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Expanded Access with Dr. Jacqueline Corrigan-Curay

Q&A with FDA Podcast | Transcript

Claim 0.5 CE credit (CME/AAPA/CNE/CPE/CPT/CPH) by listening to our podcast and responding to the questions


Dr. Williams: Welcome to the “Q&A with FDA”, from FDA’s Division of Drug Information. In this podcast series we answer some of the most frequently asked questions that we’ve received.

My name is Dr. Celia Williams, and today we are discussing expanded access, a topic about which we continually receive questions. In fact, in the past year, our Division has responded to over 750 expanded access related inquiries.

Dr. Jacqueline Corrigan-Curay, Principal Deputy Director of FDA’s Center for Drug Evaluation and Research, who is an expert on this topic, is with me today. Welcome Dr. Corrigan-Curay, it’s a pleasure having you with us to talk about expanded access.

Dr. Corrigan-Curay: Thank you. I’m, I’m really pleased to be here to speak about what’s such an important topic.

Dr. Williams: The expanded access pathway is a way to gain access to an investigational medical product for treatment outside of clinical trials when no comparable or satisfactory alternative treatment options are available. Can you expand upon this?

Dr. Corrigan-Curay: Sure, let me start, and explain who is eligible for expanded access. And you gave a little bit of that information. It is a potential pathway for a patient who has a serious or life-threatening disease or condition to gain access to an investigational drug - that’s a drug that is being tested to see if it’s safe and effective for a, a new condition or disease. And that patient does not have other available therapy that’s on the market and they’re unable to enter a clinical trial for that agent. And that may mean that, you know, they either don’t meet the eligibility requirements for that clinical trial or the trial is just not accessible. And in that case, if a company is able and willing to provide their investigational agent to the patient outside the clinical trial, they may be eligible for expanded access.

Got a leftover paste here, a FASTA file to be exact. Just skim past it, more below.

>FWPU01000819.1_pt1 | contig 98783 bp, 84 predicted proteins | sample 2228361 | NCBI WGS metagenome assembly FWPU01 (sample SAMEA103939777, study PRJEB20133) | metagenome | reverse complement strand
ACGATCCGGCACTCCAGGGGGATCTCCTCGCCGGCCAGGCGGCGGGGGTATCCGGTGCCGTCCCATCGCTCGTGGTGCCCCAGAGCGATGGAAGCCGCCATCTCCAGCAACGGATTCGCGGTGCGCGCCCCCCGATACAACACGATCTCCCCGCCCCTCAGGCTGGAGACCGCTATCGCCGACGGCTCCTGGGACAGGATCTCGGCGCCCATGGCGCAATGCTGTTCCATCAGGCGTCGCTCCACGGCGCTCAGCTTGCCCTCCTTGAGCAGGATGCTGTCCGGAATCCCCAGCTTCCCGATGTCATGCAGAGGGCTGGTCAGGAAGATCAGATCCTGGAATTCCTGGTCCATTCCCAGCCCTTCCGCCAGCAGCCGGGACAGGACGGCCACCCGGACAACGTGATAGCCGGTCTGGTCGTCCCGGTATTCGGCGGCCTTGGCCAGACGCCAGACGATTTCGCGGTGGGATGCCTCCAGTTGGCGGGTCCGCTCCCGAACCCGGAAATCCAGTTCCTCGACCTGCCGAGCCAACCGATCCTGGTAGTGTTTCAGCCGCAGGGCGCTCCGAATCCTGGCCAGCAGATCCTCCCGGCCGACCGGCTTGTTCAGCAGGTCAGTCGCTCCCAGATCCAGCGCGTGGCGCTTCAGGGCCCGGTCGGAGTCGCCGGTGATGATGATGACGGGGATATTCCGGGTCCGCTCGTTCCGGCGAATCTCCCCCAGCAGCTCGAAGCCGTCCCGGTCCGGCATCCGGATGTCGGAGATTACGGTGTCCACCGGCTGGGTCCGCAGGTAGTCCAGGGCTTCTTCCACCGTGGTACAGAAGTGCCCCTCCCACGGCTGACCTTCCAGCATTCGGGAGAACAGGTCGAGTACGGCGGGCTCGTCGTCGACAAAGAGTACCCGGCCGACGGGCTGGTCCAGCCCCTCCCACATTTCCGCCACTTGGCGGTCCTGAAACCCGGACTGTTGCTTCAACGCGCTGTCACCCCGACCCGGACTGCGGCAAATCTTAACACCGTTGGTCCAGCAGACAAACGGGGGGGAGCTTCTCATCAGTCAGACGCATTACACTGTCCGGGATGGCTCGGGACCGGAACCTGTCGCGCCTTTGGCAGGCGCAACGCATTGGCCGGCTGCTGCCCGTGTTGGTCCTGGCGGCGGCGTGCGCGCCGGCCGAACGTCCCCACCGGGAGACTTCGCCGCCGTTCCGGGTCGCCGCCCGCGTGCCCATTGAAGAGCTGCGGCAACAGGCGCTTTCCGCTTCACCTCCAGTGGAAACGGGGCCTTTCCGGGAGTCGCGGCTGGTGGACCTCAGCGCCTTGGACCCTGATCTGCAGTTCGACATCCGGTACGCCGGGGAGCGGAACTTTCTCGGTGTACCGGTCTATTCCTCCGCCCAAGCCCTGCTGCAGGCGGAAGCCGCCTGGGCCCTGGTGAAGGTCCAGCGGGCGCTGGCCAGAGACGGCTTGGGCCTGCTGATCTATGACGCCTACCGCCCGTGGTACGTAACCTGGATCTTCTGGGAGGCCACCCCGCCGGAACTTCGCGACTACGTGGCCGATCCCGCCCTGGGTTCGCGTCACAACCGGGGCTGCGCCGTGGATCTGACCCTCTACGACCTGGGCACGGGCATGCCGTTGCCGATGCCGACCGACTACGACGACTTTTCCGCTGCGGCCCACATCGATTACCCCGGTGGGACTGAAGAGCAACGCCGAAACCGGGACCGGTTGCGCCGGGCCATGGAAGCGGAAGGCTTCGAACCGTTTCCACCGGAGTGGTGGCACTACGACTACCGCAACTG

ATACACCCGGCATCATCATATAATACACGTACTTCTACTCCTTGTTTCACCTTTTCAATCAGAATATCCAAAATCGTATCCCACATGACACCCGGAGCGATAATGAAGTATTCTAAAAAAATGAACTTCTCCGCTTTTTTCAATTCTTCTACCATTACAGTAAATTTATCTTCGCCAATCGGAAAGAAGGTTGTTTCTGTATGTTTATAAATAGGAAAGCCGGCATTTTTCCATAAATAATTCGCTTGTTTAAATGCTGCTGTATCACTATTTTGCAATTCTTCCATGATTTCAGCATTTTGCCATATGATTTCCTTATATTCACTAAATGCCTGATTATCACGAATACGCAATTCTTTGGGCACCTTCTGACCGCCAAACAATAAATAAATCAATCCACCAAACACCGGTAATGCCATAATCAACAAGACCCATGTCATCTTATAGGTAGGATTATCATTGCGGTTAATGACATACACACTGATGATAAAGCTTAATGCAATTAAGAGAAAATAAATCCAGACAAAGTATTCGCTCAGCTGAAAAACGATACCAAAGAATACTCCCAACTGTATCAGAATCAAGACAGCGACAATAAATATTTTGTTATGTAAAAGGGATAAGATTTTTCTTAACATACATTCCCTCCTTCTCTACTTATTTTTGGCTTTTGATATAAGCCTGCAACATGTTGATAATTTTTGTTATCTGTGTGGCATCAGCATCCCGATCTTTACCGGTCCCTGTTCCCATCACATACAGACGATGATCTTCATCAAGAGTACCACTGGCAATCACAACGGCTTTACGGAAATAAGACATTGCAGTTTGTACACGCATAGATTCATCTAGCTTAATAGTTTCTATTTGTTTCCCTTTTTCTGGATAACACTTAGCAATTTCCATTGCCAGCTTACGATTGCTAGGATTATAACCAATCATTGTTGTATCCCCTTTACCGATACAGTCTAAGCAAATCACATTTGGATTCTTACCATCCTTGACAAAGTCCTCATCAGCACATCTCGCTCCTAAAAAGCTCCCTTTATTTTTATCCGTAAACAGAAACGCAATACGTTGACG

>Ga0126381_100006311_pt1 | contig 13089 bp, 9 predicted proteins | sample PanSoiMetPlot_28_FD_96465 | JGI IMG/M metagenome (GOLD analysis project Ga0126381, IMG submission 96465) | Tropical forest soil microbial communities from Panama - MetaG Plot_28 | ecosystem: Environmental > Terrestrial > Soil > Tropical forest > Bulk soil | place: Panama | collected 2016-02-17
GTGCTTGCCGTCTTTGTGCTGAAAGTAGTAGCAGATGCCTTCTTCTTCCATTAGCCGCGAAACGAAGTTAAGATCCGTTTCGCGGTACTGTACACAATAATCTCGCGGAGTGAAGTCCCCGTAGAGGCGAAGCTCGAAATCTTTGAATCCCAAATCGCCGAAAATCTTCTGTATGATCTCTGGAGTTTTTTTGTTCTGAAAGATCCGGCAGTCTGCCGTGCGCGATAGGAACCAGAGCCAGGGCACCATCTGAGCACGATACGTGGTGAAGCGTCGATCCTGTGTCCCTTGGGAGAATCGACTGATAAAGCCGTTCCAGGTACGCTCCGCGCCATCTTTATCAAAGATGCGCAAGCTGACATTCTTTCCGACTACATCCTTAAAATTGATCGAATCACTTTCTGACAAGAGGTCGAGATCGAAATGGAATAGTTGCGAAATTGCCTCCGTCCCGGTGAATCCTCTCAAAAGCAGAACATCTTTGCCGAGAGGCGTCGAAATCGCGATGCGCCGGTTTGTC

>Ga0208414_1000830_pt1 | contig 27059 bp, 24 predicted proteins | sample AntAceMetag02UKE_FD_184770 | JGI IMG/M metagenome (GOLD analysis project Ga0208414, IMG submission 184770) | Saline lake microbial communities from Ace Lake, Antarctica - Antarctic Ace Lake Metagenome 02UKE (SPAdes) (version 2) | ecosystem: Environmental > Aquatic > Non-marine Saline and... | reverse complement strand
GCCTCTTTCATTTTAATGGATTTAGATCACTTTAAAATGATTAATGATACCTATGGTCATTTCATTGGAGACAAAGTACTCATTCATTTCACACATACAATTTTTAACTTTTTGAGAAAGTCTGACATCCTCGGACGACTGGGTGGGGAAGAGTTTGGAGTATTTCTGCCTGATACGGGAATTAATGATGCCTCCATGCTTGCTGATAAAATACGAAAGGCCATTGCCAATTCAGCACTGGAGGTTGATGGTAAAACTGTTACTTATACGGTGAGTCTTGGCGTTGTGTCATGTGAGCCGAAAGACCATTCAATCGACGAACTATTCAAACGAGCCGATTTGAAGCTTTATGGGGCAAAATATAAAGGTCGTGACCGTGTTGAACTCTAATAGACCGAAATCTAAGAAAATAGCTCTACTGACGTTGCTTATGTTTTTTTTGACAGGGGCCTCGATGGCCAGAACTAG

There are different types of expanded access. So there are what we call individual expanded access, which as the name implies might be when a physician is seeking an investigational drug for a single patient. There is also what we refer to as intermediate expanded access programs, and that may be when a company uh has decided they they’ll be willing to give the drug out for a number of uh different patients who could receive it. And in, in that case, it might be done under protocol that more than one uh patient, could receive the drug. Finally, we even have what we call much larger expanded access programs. It might occur when a sponsor has finished their clinical trials, they’re waiting, perhaps approval, there’s sufficient data on the drug such that more widespread access, uh, through expanded access is appropriate. What I would say is the overwhelming majority of submissions for expanded access are for those for those individual patient expanded access.